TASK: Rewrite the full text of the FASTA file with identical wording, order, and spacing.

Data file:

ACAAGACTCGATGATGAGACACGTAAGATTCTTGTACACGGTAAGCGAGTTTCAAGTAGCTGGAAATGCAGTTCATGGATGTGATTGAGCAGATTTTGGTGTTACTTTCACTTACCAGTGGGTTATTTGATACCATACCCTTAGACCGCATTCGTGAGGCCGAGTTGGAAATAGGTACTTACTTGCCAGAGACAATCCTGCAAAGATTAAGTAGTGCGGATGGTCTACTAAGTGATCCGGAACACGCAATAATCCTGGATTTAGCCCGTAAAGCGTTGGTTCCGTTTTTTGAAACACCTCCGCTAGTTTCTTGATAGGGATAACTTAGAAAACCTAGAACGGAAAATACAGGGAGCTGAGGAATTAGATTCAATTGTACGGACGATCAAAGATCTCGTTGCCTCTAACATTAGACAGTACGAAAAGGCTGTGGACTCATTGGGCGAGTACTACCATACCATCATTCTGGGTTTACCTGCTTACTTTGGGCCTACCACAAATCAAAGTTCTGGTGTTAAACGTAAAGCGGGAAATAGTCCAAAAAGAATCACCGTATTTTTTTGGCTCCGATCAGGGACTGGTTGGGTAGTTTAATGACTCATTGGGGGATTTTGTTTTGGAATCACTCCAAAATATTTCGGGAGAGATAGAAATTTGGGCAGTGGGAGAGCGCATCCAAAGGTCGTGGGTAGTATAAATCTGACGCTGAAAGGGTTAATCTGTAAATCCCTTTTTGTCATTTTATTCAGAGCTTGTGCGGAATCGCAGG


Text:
ACAAGACTCGATGATGAGACACGTAAGATTCTTGTACACGGTAAGCGAGTTTCAAGTAGCTGGAAATGCAGTTCATGGATGTGATTGAGCAGATTTTGGTGTTACTTTCACTTACCAGTGGGTTATTTGATACCATACCCTTAGACCGCATTCGTGAGGCCGAGTTGGAAATAGGTACTTACTTGCCAGAGACAATCCTGCAAAGATTAAGTAGTGCGGATGGTCTACTAAGTGATCCGGAACACGCAATAATCCTGGATTTAGCCCGTAAAGCGTTGGTTCCGTTTTTTGAAACACCTCCGCTAGTTTCTTGATAGGGATAACTTAGAAAACCTAGAACGGAAAATACAGGGAGCTGAGGAATTAGATTCAATTGTACGGACGATCAAAGATCTCGTTGCCTCTAACATTAGACAGTACGAAAAGGCTGTGGACTCATTGGGCGAGTACTACCATACCATCATTCTGGGTTTACCTGCTTACTTTGGGCCTACCACAAATCAAAGTTCTGGTGTTAAACGTAAAGCGGGAAATAGTCCAAAAAGAATCACCGTATTTTTTTGGCTCCGATCAGGGACTGGTTGGGTAGTTTAATGACTCATTGGGGGATTTTGTTTTGGAATCACTCCAAAATATTTCGGGAGAGATAGAAATTTGGGCAGTGGGAGAGCGCATCCAAAGGTCGTGGGTAGTATAAATCTGACGCTGAAAGGGTTAATCTGTAAATCCCTTTTTGTCATTTTATTCAGAGCTTGTGCGGAATCGCAGG